Monday, July 2, 2012

Part Two: Project 5 - Stage 4

A Larger Sample

I sit looking at the range of samples that I produced for stage 3.
I enjoyed the process of making the samples and creating the designs on fabric - this was a very different experience from working with paper.

For Stage 4, I have to produce a larger sample. The choices are:

1: To make an extended version of a repeating pattern: a design that can continue beyond the edges of the sample and is not a complete unit in itself.

2: To develop an image or motif built up or extended to make a 'single unit' piece: the design will be complete within itself.

I had intended to experiment more at this stage, to work on the design in my sketchbook, to perhaps amalgamate several of the design ideas into a new motif.
After dwelling on this overnight, I decided to choose my favourite sample and work with it.
I thought I would see where the design took me.

The sample I chose to develop further was the starfish design.
The original sketch
Close up of the starfish
Repeat pattern of the starfish
Repeat pattern of starfish: Project 4; Stage 4
Stylised design of the starfish. Based on the repeat pattern above
Stylised starfish sample: stage 3
I initially thought that I would reverse the stencil, making the background neutral and emphasising the starfish.
Looking back to the repeat pattern, I realised that what I liked most about the design was the negative shapes that were produced.

I decided to keep the stencil the same - but just make ALOT of them.
I cut out 16 stencils from sticky backed plastic.
My starfish stencils
I prepared my fabric: approximately 40cm x 40cm of off-white cotton sheeting taped on to a printing board.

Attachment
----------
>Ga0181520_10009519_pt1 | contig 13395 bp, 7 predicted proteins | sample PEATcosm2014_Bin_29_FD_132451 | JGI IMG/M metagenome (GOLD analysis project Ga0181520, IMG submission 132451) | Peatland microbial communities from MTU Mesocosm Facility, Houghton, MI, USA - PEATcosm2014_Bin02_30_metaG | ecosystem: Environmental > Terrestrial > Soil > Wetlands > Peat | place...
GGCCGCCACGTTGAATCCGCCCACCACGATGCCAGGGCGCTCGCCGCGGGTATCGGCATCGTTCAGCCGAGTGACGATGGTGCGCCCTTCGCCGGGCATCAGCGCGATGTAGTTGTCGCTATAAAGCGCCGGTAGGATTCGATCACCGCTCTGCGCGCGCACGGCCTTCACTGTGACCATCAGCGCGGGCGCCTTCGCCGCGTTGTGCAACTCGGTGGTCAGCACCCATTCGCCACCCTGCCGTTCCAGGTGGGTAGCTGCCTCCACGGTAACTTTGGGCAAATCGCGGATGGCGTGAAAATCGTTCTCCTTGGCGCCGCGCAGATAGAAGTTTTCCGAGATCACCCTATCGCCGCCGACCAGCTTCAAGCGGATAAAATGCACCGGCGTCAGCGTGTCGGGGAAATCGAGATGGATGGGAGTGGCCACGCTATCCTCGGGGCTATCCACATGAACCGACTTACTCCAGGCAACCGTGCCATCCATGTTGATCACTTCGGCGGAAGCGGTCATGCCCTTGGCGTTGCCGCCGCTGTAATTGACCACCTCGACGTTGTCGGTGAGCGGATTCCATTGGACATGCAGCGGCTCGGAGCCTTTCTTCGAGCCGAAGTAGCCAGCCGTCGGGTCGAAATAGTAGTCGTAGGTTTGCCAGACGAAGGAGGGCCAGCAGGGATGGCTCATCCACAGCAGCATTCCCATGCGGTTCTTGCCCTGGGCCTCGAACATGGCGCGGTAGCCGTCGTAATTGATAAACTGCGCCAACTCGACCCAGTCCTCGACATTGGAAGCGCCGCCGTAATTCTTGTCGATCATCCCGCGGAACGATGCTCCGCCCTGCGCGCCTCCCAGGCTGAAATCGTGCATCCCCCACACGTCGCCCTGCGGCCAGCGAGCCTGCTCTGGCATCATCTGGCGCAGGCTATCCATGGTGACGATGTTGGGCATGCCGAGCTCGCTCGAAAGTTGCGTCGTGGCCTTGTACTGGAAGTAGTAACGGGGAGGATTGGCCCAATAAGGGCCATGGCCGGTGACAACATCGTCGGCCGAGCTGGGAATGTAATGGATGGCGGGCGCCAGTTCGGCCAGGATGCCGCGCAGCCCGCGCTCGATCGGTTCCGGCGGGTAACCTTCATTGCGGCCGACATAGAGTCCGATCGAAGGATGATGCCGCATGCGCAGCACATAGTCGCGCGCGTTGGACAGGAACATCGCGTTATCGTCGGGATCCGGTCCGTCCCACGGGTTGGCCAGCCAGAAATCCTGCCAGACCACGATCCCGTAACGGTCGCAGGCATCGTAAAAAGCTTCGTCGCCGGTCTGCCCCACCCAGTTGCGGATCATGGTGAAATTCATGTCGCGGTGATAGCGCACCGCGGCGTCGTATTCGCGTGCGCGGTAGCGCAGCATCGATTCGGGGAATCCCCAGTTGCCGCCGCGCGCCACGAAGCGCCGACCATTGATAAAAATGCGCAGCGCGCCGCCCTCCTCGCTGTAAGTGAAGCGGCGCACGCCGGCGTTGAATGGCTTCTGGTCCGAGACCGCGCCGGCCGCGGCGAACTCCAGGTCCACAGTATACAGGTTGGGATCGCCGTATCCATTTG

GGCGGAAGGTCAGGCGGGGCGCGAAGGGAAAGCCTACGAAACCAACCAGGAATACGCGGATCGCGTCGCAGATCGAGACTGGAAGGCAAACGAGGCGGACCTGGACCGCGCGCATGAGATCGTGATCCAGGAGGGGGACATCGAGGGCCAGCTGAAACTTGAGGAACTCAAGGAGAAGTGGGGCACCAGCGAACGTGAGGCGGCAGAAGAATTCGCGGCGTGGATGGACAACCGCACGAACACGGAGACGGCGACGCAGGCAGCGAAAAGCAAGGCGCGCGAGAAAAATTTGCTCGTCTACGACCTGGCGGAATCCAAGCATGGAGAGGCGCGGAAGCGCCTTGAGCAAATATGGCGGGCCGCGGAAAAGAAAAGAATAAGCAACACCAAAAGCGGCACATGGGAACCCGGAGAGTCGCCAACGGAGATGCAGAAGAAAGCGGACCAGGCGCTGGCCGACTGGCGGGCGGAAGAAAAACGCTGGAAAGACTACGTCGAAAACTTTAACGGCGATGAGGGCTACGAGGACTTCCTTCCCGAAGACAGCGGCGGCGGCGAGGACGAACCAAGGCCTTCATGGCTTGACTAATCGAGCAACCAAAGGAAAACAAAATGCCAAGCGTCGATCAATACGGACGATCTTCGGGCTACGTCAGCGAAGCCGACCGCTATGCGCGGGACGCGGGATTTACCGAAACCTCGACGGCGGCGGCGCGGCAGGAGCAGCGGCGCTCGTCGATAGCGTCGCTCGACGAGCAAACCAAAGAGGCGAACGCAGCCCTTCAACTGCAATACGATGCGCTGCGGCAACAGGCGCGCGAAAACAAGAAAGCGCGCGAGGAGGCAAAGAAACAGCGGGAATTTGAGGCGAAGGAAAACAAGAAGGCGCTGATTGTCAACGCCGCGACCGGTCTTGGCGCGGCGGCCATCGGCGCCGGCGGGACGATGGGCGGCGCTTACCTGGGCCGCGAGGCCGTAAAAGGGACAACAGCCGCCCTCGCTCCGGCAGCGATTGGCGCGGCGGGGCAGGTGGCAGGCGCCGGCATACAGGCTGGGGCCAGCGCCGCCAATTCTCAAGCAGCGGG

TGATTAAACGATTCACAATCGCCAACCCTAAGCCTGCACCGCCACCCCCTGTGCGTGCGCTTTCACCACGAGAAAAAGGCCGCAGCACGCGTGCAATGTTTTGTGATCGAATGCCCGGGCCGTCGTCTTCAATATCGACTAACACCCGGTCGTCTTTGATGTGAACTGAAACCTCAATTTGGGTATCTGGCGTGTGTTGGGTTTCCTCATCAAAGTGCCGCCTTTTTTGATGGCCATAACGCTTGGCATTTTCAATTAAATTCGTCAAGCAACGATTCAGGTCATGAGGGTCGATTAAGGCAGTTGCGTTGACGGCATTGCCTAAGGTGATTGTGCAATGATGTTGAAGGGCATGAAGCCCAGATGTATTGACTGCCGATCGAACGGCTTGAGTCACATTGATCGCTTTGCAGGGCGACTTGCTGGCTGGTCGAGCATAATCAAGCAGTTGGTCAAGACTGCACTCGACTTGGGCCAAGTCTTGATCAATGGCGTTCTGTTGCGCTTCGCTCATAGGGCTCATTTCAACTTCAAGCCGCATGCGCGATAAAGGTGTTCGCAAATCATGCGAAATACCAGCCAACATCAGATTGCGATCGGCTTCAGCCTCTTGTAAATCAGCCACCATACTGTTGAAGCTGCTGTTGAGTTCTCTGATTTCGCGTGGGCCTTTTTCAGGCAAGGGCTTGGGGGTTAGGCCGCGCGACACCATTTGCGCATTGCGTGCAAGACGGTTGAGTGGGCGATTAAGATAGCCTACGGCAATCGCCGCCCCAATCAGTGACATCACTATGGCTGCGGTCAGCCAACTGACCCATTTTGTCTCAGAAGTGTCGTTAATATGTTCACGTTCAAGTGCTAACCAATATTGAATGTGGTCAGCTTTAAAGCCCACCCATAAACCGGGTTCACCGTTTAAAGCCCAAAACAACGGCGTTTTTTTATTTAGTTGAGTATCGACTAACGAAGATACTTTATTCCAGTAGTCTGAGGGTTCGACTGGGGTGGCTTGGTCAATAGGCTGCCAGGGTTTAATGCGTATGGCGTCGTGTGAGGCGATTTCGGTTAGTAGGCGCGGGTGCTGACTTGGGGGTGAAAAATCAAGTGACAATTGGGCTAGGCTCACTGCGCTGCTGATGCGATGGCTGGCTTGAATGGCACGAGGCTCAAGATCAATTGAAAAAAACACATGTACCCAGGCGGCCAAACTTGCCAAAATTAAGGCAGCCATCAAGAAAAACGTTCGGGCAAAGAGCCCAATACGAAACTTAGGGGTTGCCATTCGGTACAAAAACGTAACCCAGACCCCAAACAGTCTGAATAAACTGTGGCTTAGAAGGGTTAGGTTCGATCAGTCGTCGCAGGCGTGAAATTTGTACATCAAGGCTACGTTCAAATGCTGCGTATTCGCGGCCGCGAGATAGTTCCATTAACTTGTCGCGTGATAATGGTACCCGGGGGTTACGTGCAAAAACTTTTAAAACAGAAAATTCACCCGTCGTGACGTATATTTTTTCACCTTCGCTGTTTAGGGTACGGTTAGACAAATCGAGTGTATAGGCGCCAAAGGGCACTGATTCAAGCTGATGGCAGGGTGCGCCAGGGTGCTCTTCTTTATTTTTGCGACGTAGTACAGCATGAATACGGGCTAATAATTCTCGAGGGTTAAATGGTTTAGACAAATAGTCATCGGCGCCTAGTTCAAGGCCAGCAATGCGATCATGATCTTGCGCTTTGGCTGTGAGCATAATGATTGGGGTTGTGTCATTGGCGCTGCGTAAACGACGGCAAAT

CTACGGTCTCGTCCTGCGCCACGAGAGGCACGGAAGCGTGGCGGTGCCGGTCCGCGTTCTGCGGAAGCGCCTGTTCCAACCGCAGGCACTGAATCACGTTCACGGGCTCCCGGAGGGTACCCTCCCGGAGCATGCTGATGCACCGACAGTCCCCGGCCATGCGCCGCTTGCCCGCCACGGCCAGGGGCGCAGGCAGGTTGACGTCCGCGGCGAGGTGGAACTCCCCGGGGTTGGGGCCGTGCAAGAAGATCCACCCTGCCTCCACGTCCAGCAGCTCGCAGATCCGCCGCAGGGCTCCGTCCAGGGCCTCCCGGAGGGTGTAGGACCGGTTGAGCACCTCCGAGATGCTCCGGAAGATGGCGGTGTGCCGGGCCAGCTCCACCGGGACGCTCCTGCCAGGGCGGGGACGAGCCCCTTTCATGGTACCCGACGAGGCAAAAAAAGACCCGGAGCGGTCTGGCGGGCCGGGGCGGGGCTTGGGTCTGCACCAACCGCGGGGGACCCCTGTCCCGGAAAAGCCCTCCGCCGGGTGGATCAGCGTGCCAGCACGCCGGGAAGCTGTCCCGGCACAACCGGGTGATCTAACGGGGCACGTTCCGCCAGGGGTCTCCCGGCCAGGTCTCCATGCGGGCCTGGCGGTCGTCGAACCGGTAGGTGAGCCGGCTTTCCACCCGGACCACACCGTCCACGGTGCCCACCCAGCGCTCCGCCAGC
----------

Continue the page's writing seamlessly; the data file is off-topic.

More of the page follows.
I placed the stencils on top of the fabric to see how they would fit together:
The fabric allowed for 12 stencils.
I realised at this stage that each stencil did not require a frame around it, as I attached each one to the fabric I trimmed off any parts of the stencil that was not needed
Laying out the stencils
I chose the colour scheme based on this sample:
I liked the colours in this sample
I started to apply Napthol Red to the fabric.
At this stage the suggested guideline of 10 hours seemed a long way away.
Applying red Markal Stick to the design
This was where I realised just how long the project might take.
I stopped to have a tea break and to gather my thoughts.
Work in progress
Second tea break, half way through applying the background colour.
Half way through
Another tea break, at this stage I could see how well the design was working out.
Near the end ....
Having completed the bright red background, I added Dioxadine Purple, Light Gold and Pearl White to some of the shapes that were repeated throughout the design.
Adding more colours to the design
I really liked the way the colours were working, but felt it needed 'something else'.
Turquiose was added to areas in the design
Adding turquiose
I decided to see what the design looked like once the stencil was removed.
I thought it may have needed over printing with small stars.
Once the stencil was pulled away I realised my design was complete.
Finished design with stencil removed
A close up of the finished design.
Close-up of the design

I am very happy with the finished design.
The colour combination works well.
Using strong colours in the negative spaces of the design makes the design look very different to the original repeat pattern.
The starfish are now almost lost in the design.

The stencils worked well, occasionally part of the stencil would come unstuck and there are some blurred edges.
The fabric was also a good choice. The smooth finish helped produce a nice crisp design.
Markal sticks worked well to colour the fabric - the shading worked very well. Applying the initial layer of red took a huge amount of time - maybe try to learn how to use my silk screen next time.

I have such a feeling of relief that I have now completed this project - now to send off my second assignment.
Finished page:

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